Kurt Busch may have led only one lap Sunday, but he's finally a Daytona 500 champion. In his 16th try at NASCAR's biggest race, Busch was in exactly the right place when Chase Elliott and Kyle Larson both ran out of gas while leading over the last two laps. Busch held off a hard-charging Ryan Blaney on the backstretch (video below) to win a race in which he's finished second three times.
The 2004 Monster Energy NASCAR Cup champion is in his fourth year with Stewart-Haas Racing, who threw Busch a lifeline after he spent two wilderness seasons running for smaller teams. It was during those two years that Busch went winless for the first time since his rookie year of 2001.
Busch won his championship driving for Roush Racing before joining Penske Racing for the 2006 season. Busch had a somewhat acrimonious exit from Penske following the 2011 season and ran for the now-defunct Phoenix Racing before leaving that team before the end of the 2012 season to join Furniture Row Racing.
Following his signing to Stewart-Haas Racing, Busch took the win at Martinsville in his sixth race with the team. However, Busch missed the first three races of the 2015 season after NASCAR suspended him for allegations of domestic violence. Upon his return, he took two wins en route to an eighth-place finish in the championship and took a single win in 2016 while finishing seventh in the title race.
Busch's win at Daytona is also the first win in the new era of Monster Energy as the series title sponsor. Coincidentally, Monster has been one of Busch's sponsors since last season.
In addition to NASCAR, Busch has also tried his hand in the 24 Hours of Daytona, finishing third in 2008. He also ran the 2014 Indianapolis 500, coming home sixth and winning rookie of the year honors.
For a driver who, at one time, was better known for his temper and feuds with other drivers, Busch has overcome some personal issues as of late and has shown much more composure. Of his 29 series wins, this one has got to be on the top of the list and sets him back up as a main player this season.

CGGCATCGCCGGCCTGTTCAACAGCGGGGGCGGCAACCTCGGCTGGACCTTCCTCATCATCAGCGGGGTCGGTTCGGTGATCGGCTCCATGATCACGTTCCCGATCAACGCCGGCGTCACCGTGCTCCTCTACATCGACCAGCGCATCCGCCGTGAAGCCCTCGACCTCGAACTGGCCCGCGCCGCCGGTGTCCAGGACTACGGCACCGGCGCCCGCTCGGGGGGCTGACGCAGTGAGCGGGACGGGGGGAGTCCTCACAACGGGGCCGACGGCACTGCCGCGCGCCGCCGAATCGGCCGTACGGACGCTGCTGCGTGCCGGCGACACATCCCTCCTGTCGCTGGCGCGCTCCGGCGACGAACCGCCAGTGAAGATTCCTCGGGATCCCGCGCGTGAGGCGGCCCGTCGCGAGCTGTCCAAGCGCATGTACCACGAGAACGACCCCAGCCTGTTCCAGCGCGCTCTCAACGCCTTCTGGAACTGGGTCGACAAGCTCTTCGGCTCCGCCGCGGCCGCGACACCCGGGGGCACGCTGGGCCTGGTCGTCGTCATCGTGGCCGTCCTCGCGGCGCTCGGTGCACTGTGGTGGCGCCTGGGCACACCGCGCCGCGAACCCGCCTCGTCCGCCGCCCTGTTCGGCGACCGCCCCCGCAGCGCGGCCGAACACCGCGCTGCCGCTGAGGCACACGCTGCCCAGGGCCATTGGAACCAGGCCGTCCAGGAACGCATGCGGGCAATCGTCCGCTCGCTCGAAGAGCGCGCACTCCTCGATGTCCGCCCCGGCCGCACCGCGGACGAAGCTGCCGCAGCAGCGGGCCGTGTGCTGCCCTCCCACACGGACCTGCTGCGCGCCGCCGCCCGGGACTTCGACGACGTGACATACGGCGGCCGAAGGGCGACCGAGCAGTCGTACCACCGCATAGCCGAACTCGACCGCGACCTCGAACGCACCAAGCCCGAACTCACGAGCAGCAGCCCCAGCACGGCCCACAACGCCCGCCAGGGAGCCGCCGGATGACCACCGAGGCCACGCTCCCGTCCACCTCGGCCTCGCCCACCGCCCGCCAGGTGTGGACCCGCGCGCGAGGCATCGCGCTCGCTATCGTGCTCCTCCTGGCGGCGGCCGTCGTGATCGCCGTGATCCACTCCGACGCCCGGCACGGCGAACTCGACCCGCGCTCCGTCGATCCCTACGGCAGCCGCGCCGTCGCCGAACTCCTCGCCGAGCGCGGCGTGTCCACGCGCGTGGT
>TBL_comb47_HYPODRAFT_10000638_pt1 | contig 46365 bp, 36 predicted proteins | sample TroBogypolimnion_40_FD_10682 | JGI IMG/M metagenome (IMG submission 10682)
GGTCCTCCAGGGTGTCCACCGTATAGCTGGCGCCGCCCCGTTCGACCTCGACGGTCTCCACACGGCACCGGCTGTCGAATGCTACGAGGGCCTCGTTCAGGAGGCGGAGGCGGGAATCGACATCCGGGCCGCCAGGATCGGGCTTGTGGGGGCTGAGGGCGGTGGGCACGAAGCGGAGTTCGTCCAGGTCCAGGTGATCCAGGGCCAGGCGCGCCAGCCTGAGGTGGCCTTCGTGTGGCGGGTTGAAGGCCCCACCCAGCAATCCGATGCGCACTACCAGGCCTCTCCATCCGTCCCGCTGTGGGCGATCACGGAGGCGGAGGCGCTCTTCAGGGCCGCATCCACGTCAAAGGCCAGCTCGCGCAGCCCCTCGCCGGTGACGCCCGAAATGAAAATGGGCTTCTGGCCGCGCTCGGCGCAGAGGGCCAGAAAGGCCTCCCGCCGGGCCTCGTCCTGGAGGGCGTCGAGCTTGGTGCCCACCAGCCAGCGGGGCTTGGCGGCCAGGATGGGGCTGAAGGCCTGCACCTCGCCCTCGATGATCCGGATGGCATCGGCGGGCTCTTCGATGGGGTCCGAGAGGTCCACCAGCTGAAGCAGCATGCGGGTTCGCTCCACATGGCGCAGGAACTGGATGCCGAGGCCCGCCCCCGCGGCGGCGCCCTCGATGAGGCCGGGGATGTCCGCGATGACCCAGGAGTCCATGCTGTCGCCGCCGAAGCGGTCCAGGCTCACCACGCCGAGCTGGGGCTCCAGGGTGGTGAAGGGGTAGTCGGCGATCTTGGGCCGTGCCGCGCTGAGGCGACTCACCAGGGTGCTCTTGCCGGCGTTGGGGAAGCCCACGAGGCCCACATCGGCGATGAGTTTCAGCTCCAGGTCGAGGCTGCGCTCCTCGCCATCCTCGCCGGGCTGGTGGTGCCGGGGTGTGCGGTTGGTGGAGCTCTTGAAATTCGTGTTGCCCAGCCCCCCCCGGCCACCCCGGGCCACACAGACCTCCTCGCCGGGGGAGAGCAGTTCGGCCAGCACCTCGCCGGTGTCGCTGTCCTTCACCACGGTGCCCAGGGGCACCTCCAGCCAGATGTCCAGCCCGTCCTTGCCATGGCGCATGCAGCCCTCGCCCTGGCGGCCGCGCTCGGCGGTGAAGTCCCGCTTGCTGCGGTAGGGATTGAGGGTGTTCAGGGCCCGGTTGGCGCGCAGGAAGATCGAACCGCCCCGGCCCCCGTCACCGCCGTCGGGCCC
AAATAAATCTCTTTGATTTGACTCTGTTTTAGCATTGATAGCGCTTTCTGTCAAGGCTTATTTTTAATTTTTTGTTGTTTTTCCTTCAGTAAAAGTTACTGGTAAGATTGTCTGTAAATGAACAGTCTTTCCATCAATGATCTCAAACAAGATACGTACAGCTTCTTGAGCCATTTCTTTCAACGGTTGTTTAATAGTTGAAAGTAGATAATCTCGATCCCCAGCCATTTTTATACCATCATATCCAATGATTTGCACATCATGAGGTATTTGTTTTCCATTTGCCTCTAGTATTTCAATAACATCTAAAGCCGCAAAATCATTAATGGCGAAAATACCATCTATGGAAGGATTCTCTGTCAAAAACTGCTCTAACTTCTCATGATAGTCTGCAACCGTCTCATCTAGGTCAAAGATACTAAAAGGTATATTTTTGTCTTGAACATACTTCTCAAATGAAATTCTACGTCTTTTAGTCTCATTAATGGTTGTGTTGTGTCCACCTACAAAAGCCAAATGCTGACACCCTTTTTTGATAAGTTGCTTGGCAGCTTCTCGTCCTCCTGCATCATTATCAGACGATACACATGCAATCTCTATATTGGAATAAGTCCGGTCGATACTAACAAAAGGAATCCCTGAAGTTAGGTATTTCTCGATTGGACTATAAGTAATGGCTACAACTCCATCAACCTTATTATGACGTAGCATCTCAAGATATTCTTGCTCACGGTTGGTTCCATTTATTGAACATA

While I may not have been a Busch fan in his earlier years, I have really come to like how he races and have found myself pulling for him since his Indy 500 run. You can't argue that he is a hell of a talent and I was glad to see him finally be able to mark this one off his checklist.
Beyond Busch's improbable win Sunday, there has been much talk about the fact that many of the favorites in the race crashed out long before the checkered flag fell. It's been pondered whether this is just a result of the restrictor plate racing we've seen for years or if the segmentation of the race had something to do with it.
Beginning this year, all NASCAR races have been divided into three segments, with points awarded to the top ten finishers of the first two segments. Kyle Busch and Kevin Harvick were the winners of the first two segments at Daytona, but neither were racing for the win at the end.
Officially, 15 cars crashed out of the race, including favorites Busch, Dale Earnhardt Jr., Brad Keselowski, Jimmie Johnson and Matt Kenseth. During the telecast, it was said that all but five cars had sustained some amount of damage in a wreck during the race. Busch's race-winning car had noticeable damage as it crossed the finish line.
I'm not completely convinced that the big wrecks were directly due to the segment racing, but the format did seem to eliminate many drivers hanging back for most of the race before making banzai moves over the last ten laps or so. When you've got more competitive cars up front racing for the same real estate, you're generally going to see more wrecks, more so at tracks like Daytona or Talladega.
We'll see what happens this weekend when NASCAR hits Atlanta Motor Speedway for races in the Camping World Truck Series, XFINITY Series and Cup Series.
Check out Fuel & Tires next week, when I preview the upcoming Verizon IndyCar Series season.